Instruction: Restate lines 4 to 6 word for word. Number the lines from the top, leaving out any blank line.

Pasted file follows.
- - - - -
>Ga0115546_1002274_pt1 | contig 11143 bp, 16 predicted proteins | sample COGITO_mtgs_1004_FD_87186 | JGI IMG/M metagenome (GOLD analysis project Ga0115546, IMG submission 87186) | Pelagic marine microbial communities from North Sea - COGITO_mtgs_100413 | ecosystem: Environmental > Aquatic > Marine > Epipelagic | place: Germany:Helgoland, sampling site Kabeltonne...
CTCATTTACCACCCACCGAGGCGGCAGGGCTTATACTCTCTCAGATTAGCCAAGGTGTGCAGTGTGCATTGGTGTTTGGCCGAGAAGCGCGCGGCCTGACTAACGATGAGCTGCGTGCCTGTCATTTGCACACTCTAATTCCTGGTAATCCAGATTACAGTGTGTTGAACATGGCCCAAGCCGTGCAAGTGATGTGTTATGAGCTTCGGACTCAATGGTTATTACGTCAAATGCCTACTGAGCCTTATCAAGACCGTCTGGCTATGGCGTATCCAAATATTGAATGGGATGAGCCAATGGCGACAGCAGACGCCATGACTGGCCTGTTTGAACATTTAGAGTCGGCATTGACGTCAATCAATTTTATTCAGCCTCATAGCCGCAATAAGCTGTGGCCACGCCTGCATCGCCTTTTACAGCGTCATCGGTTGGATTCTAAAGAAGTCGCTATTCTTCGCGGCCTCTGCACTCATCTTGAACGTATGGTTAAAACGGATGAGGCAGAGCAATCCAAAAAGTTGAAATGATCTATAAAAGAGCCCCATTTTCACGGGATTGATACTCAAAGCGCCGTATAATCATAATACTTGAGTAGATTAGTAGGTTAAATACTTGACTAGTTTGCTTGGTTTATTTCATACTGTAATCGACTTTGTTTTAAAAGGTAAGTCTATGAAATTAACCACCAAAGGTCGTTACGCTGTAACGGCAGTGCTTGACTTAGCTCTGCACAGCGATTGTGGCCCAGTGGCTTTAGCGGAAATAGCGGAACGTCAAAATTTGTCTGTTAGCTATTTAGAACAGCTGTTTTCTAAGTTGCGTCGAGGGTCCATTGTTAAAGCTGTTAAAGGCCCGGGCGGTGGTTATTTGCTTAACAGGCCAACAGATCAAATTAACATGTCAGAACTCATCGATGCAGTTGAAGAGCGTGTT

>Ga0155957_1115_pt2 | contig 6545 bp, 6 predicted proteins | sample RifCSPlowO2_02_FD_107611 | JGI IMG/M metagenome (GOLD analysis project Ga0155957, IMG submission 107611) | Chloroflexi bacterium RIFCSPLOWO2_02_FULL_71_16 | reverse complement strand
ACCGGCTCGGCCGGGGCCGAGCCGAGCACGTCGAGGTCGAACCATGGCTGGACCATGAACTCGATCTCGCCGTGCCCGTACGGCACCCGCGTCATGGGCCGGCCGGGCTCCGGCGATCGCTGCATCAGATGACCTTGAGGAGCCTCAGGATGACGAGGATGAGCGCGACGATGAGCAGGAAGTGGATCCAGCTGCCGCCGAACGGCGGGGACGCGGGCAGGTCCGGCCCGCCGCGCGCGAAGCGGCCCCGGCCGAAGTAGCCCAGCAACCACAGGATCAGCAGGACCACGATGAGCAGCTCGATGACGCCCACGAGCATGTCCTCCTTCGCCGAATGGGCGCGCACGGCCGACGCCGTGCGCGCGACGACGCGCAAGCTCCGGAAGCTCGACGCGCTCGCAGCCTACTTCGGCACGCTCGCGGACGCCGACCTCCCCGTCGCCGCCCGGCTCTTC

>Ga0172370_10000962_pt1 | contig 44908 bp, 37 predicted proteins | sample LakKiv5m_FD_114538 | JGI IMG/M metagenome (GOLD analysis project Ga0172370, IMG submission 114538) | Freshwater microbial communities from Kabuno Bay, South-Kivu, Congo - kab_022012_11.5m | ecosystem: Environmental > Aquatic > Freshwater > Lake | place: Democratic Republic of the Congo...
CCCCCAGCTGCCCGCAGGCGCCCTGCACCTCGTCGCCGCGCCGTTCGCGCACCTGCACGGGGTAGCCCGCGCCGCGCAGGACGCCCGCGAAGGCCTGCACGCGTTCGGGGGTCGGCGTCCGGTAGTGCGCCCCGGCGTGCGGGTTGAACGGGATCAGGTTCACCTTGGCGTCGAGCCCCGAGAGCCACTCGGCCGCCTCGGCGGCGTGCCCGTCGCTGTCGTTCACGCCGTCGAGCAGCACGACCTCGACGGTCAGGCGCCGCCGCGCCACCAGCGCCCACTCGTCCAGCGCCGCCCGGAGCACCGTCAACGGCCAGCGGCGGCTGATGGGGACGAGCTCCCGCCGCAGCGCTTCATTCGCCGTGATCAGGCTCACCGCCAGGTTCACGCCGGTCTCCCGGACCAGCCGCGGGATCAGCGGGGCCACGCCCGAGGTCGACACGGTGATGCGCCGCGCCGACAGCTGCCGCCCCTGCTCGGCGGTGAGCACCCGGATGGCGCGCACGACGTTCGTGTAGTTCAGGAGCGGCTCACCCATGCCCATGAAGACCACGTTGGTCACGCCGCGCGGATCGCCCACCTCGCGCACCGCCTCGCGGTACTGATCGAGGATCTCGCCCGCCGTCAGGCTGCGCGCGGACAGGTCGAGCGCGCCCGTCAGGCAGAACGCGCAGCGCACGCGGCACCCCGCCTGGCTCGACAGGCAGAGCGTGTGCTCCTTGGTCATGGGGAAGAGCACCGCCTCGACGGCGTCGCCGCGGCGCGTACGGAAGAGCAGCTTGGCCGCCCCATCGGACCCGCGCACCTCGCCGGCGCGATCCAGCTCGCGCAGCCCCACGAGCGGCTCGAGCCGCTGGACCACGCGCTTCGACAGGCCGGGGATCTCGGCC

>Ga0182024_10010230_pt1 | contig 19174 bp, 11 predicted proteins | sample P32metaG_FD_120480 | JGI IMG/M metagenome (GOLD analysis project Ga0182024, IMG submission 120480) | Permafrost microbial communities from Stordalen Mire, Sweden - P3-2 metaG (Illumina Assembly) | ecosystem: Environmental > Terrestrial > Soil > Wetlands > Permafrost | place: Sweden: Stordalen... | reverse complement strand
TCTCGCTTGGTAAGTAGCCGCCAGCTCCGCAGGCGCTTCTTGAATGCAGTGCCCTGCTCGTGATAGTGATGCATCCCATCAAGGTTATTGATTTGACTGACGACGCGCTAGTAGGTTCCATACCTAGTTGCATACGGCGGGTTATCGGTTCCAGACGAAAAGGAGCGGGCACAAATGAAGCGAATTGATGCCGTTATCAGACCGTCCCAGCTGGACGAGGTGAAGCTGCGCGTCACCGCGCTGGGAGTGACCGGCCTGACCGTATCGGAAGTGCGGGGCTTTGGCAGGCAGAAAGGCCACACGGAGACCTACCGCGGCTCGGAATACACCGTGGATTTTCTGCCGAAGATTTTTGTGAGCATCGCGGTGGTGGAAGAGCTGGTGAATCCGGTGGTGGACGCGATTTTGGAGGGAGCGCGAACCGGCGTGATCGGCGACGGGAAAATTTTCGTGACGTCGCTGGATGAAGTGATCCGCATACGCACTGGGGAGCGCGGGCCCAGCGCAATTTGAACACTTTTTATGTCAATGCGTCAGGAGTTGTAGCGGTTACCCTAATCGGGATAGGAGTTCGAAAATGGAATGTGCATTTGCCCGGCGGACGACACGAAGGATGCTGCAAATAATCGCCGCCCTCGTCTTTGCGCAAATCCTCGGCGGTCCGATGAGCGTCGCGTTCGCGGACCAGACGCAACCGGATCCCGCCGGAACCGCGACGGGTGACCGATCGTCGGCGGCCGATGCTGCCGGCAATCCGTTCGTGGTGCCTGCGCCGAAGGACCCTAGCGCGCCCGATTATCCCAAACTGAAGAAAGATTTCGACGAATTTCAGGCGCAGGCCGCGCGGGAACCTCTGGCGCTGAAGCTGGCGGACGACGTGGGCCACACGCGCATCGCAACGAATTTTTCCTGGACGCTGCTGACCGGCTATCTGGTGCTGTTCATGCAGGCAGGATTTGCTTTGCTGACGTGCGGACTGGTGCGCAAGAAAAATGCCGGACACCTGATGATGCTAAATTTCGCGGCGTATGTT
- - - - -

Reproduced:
ACCGGCTCGGCCGGGGCCGAGCCGAGCACGTCGAGGTCGAACCATGGCTGGACCATGAACTCGATCTCGCCGTGCCCGTACGGCACCCGCGTCATGGGCCGGCCGGGCTCCGGCGATCGCTGCATCAGATGACCTTGAGGAGCCTCAGGATGACGAGGATGAGCGCGACGATGAGCAGGAAGTGGATCCAGCTGCCGCCGAACGGCGGGGACGCGGGCAGGTCCGGCCCGCCGCGCGCGAAGCGGCCCCGGCCGAAGTAGCCCAGCAACCACAGGATCAGCAGGACCACGATGAGCAGCTCGATGACGCCCACGAGCATGTCCTCCTTCGCCGAATGGGCGCGCACGGCCGACGCCGTGCGCGCGACGACGCGCAAGCTCCGGAAGCTCGACGCGCTCGCAGCCTACTTCGGCACGCTCGCGGACGCCGACCTCCCCGTCGCCGCCCGGCTCTTC

>Ga0172370_10000962_pt1 | contig 44908 bp, 37 predicted proteins | sample LakKiv5m_FD_114538 | JGI IMG/M metagenome (GOLD analysis project Ga0172370, IMG submission 114538) | Freshwater microbial communities from Kabuno Bay, South-Kivu, Congo - kab_022012_11.5m | ecosystem: Environmental > Aquatic > Freshwater > Lake | place: Democratic Republic of the Congo...
CCCCCAGCTGCCCGCAGGCGCCCTGCACCTCGTCGCCGCGCCGTTCGCGCACCTGCACGGGGTAGCCCGCGCCGCGCAGGACGCCCGCGAAGGCCTGCACGCGTTCGGGGGTCGGCGTCCGGTAGTGCGCCCCGGCGTGCGGGTTGAACGGGATCAGGTTCACCTTGGCGTCGAGCCCCGAGAGCCACTCGGCCGCCTCGGCGGCGTGCCCGTCGCTGTCGTTCACGCCGTCGAGCAGCACGACCTCGACGGTCAGGCGCCGCCGCGCCACCAGCGCCCACTCGTCCAGCGCCGCCCGGAGCACCGTCAACGGCCAGCGGCGGCTGATGGGGACGAGCTCCCGCCGCAGCGCTTCATTCGCCGTGATCAGGCTCACCGCCAGGTTCACGCCGGTCTCCCGGACCAGCCGCGGGATCAGCGGGGCCACGCCCGAGGTCGACACGGTGATGCGCCGCGCCGACAGCTGCCGCCCCTGCTCGGCGGTGAGCACCCGGATGGCGCGCACGACGTTCGTGTAGTTCAGGAGCGGCTCACCCATGCCCATGAAGACCACGTTGGTCACGCCGCGCGGATCGCCCACCTCGCGCACCGCCTCGCGGTACTGATCGAGGATCTCGCCCGCCGTCAGGCTGCGCGCGGACAGGTCGAGCGCGCCCGTCAGGCAGAACGCGCAGCGCACGCGGCACCCCGCCTGGCTCGACAGGCAGAGCGTGTGCTCCTTGGTCATGGGGAAGAGCACCGCCTCGACGGCGTCGCCGCGGCGCGTACGGAAGAGCAGCTTGGCCGCCCCATCGGACCCGCGCACCTCGCCGGCGCGATCCAGCTCGCGCAGCCCCACGAGCGGCTCGAGCCGCTGGACCACGCGCTTCGACAGGCCGGGGATCTCGGCC